• [9] H. Caesar, V. Bankiti, A. H. Lang, S. Vora, V. E. Liong, Q. Xu, A. Krishnan, Y. Pan, G. Baldan, and O. Beijbom (2019) NuScenes: a multimodal dataset for autonomous driving. ArXiv abs/1903.11027. Cited by: §1.
  • [10] L. Chen, G. Papandreou, I. Kokkinos, K. Murphy, and A. L. Yuille (2016) DeepLab: semantic image segmentation with deep convolutional nets, atrous convolution, and fully connected crfs.. CoRR abs/1606.00915. External Links: Link Cited by: §1.
  • [11] M. Chen, K. Q. Weinberger, Z. Xu, and F. Sha (2015)

    Marginalizing stacked linear denoising autoencoders

    Journal of Machine Learning Research 16 (1), pp. 3849–3875. Cited by: §3.4, §4.3.
  • [12] P. Chrabaszcz, I. Loshchilov, and F. Hutter (2017) A downsampled variant of imagenet as an alternative to the cifar datasets. External Links: 1707.08819 Cited by: §4.2, Table 6.
  • [13] M. Cordts, M. Omran, S. Ramos, T. Rehfeld, M. Enzweiler, R. Benenson, U. Franke, S. Roth, and B. Schiele (2016)

    The cityscapes dataset for semantic urban scene understanding

    CVPR, pp. 3213–3223. Cited by: §4.1, Table 6.
  • [14] G. Csurka (2017) Domain adaptation for visual applications: a comprehensive survey. arXiv preprint arXiv:1702.05374. Cited by: §2.
  • [15] Y. Cui, Y. Song, C. Sun, A. Howard, and S. J. Belongie (2018) Large scale fine-grained categorization and domain-specific transfer learning. CVPR, pp. 4109–4118. Cited by: §2, §2, §4.2, Table 5.
  • [16] J. Deng, W. Dong, R. Socher, L.-J. Li, K. Li, and L. Fei-Fei (2009) ImageNet: A Large-Scale Hierarchical Image Database. In CVPR, Cited by: §2, §4.2.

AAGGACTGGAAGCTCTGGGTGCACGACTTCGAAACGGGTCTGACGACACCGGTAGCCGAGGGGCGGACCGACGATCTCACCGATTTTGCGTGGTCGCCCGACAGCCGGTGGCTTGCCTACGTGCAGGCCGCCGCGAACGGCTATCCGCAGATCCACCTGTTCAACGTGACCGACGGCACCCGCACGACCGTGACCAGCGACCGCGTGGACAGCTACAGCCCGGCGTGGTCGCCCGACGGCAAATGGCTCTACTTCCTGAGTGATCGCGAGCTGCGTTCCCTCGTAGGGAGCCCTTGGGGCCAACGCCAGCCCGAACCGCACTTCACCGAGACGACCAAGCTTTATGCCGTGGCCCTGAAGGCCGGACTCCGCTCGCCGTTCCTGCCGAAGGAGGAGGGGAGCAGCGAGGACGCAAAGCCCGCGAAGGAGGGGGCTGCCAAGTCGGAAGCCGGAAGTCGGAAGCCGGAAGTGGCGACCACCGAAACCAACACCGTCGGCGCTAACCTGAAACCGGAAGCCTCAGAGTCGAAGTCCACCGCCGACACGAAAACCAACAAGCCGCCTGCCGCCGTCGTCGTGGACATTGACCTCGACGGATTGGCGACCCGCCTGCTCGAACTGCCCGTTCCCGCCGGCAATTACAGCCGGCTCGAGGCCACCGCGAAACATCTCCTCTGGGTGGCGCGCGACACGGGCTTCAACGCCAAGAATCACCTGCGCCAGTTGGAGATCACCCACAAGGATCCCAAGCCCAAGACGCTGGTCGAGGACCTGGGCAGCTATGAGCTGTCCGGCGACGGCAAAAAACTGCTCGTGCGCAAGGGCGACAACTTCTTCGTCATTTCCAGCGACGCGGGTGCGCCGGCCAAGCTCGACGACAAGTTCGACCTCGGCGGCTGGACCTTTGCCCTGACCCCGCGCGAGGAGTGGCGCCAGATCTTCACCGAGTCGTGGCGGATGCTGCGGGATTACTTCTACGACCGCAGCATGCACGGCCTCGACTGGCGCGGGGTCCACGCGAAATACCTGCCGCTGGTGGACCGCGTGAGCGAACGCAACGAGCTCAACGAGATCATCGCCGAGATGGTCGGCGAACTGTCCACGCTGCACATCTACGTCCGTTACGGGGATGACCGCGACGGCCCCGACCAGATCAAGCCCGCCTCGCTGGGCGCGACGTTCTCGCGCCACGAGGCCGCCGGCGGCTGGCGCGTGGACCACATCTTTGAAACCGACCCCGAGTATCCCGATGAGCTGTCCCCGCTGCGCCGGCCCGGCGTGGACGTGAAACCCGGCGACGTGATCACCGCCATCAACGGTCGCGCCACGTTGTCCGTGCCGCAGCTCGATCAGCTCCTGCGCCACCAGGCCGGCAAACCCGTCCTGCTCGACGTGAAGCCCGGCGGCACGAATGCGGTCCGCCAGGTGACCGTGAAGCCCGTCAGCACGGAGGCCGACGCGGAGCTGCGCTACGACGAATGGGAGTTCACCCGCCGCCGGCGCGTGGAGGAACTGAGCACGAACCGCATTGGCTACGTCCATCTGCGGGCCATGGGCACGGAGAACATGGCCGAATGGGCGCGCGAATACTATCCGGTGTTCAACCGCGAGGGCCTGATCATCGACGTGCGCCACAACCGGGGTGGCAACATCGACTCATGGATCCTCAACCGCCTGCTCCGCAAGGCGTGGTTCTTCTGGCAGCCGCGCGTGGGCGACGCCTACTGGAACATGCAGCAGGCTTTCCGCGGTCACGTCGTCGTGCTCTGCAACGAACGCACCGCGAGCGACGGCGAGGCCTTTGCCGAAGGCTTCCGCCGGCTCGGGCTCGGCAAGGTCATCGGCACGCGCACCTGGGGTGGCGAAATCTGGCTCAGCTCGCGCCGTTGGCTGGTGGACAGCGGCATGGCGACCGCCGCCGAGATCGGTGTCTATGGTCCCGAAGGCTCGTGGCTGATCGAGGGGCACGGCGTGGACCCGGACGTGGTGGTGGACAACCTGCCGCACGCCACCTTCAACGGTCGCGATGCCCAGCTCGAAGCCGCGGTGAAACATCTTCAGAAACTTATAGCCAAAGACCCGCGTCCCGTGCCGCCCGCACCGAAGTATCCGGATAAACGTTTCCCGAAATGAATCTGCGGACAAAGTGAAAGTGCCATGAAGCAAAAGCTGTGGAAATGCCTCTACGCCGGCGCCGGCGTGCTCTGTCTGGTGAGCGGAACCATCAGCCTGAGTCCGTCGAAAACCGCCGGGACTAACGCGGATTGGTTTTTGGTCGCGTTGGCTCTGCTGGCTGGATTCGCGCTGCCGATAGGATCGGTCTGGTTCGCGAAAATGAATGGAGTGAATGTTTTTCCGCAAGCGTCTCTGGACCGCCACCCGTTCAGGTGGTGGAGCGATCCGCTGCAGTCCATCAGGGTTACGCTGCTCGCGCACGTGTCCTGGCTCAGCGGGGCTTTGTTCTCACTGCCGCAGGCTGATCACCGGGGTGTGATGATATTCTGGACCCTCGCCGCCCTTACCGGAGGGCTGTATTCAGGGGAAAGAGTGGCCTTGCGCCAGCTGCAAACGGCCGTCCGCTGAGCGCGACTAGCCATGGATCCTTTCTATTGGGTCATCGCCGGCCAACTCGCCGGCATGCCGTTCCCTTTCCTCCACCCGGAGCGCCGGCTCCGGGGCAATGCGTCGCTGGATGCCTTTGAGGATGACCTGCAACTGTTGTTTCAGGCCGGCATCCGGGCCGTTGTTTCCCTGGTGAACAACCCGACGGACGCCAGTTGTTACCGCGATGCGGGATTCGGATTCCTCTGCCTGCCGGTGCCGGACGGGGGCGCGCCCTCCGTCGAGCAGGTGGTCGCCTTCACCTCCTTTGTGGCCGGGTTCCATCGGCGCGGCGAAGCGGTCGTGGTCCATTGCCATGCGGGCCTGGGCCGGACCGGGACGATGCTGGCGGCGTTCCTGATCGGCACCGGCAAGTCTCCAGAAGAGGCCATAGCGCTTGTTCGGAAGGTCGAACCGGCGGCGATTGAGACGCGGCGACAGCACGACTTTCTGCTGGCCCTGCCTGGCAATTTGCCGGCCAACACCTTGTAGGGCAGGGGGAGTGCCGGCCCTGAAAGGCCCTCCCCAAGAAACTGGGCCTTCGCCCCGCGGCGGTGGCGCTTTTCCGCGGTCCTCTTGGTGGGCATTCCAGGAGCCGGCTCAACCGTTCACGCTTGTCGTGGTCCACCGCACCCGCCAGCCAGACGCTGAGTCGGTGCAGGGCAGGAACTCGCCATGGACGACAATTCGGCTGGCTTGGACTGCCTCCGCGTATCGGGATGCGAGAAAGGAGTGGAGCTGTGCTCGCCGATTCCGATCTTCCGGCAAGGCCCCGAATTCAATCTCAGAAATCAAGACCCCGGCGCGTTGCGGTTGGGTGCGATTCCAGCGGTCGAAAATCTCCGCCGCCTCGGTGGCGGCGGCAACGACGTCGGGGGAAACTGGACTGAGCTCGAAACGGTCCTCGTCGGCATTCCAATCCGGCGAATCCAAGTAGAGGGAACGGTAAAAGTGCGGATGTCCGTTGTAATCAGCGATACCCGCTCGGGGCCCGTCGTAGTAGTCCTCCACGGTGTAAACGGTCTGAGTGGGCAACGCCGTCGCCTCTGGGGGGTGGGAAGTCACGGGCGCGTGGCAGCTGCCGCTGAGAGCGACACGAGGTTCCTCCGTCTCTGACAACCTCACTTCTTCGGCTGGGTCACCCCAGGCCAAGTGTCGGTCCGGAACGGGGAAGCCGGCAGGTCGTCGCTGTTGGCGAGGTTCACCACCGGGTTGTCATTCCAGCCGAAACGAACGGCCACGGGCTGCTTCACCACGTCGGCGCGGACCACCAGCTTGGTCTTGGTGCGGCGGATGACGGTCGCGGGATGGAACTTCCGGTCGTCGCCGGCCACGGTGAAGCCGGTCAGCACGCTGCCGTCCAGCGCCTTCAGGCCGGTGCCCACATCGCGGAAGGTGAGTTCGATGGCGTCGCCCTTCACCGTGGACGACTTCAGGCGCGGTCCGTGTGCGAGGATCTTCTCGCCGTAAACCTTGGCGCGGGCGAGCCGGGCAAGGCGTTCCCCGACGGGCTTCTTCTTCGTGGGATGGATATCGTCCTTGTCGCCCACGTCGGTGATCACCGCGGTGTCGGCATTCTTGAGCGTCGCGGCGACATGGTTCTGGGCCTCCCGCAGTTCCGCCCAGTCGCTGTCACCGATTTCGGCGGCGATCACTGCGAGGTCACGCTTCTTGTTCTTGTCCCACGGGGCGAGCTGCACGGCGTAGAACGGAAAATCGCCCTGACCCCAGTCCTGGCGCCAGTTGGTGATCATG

• [17] M. Everingham, L. V. Gool, C. K. I. Williams, J. M. Winn, and A. Zisserman (2009) The pascal visual object classes (voc) challenge. International Journal of Computer Vision 88, pp. 303–338. Cited by: §4.1, Table 6.
  • [18] Y. Ganin, E. Ustinova, H. Ajakan, P. Germain, H. Larochelle, F. Laviolette, M. Marchand, and V. S. Lempitsky (2015) Domain-adversarial training of neural networks. J. Mach. Learn. Res. 17, pp. 59:1–59:35. Cited by: §3.4, §4.3.
  • [19] A. Geiger, P. Lenz, and R. Urtasun (2012) Are we ready for autonomous driving? the kitti vision benchmark suite. In CVPR, Cited by: §1.
  • [20] S. Gidaris, P. Singh, and N. Komodakis (2018) Unsupervised representation learning by predicting image rotations. In ICLR, External Links: Link Cited by: §3.2.2, §6.2.
  • [21] S. Gross, M. Ranzato, and A. Szlam (2017) Hard mixtures of experts for large scale weakly supervised vision. In CVPR, pp. 6865–6873. Cited by: §3.2.1.
  • [22] K. He, H. Fan, Y. Wu, S. Xie, and R. Girshick (2019) Momentum contrast for unsupervised visual representation learning. External Links: 1911.05722 Cited by: §6.2.
  • [23] K. He, R. B. Girshick, and P. Dollár (2018) Rethinking imagenet pre-training. CoRR abs/1811.08883. External Links: Link, 1811.08883 Cited by: §1, §4.1.